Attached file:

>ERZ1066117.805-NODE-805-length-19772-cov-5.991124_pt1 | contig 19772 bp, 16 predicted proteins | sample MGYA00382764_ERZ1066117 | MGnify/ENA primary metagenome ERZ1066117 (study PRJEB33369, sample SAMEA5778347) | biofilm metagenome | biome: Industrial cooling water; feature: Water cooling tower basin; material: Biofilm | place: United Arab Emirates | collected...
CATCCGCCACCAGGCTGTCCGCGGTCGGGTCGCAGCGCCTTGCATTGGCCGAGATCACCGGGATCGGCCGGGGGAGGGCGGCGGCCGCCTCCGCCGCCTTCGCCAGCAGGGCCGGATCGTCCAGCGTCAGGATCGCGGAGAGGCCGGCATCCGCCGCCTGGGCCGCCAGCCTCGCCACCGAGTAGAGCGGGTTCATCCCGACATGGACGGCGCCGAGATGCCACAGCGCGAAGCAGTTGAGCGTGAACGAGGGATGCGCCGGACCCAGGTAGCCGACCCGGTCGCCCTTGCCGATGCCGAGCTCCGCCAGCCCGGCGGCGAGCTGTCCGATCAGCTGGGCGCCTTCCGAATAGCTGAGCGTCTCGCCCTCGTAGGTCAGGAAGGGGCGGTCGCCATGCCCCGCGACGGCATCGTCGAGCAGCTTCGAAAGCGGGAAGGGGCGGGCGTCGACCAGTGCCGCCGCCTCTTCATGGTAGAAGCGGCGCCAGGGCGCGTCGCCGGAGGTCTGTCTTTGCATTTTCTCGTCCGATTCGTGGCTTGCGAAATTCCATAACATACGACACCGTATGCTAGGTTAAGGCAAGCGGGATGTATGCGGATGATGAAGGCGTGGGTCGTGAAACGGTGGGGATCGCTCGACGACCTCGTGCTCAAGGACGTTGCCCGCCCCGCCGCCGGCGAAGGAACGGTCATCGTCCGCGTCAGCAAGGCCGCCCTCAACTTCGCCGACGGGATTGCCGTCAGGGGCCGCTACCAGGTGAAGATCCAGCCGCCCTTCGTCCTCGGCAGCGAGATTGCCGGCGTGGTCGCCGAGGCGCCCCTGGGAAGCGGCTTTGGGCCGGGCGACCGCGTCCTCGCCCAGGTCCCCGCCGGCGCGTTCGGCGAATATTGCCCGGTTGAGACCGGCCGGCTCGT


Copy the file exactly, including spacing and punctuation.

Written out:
>ERZ1066117.805-NODE-805-length-19772-cov-5.991124_pt1 | contig 19772 bp, 16 predicted proteins | sample MGYA00382764_ERZ1066117 | MGnify/ENA primary metagenome ERZ1066117 (study PRJEB33369, sample SAMEA5778347) | biofilm metagenome | biome: Industrial cooling water; feature: Water cooling tower basin; material: Biofilm | place: United Arab Emirates | collected...
CATCCGCCACCAGGCTGTCCGCGGTCGGGTCGCAGCGCCTTGCATTGGCCGAGATCACCGGGATCGGCCGGGGGAGGGCGGCGGCCGCCTCCGCCGCCTTCGCCAGCAGGGCCGGATCGTCCAGCGTCAGGATCGCGGAGAGGCCGGCATCCGCCGCCTGGGCCGCCAGCCTCGCCACCGAGTAGAGCGGGTTCATCCCGACATGGACGGCGCCGAGATGCCACAGCGCGAAGCAGTTGAGCGTGAACGAGGGATGCGCCGGACCCAGGTAGCCGACCCGGTCGCCCTTGCCGATGCCGAGCTCCGCCAGCCCGGCGGCGAGCTGTCCGATCAGCTGGGCGCCTTCCGAATAGCTGAGCGTCTCGCCCTCGTAGGTCAGGAAGGGGCGGTCGCCATGCCCCGCGACGGCATCGTCGAGCAGCTTCGAAAGCGGGAAGGGGCGGGCGTCGACCAGTGCCGCCGCCTCTTCATGGTAGAAGCGGCGCCAGGGCGCGTCGCCGGAGGTCTGTCTTTGCATTTTCTCGTCCGATTCGTGGCTTGCGAAATTCCATAACATACGACACCGTATGCTAGGTTAAGGCAAGCGGGATGTATGCGGATGATGAAGGCGTGGGTCGTGAAACGGTGGGGATCGCTCGACGACCTCGTGCTCAAGGACGTTGCCCGCCCCGCCGCCGGCGAAGGAACGGTCATCGTCCGCGTCAGCAAGGCCGCCCTCAACTTCGCCGACGGGATTGCCGTCAGGGGCCGCTACCAGGTGAAGATCCAGCCGCCCTTCGTCCTCGGCAGCGAGATTGCCGGCGTGGTCGCCGAGGCGCCCCTGGGAAGCGGCTTTGGGCCGGGCGACCGCGTCCTCGCCCAGGTCCCCGCCGGCGCGTTCGGCGAATATTGCCCGGTTGAGACCGGCCGGCTCGT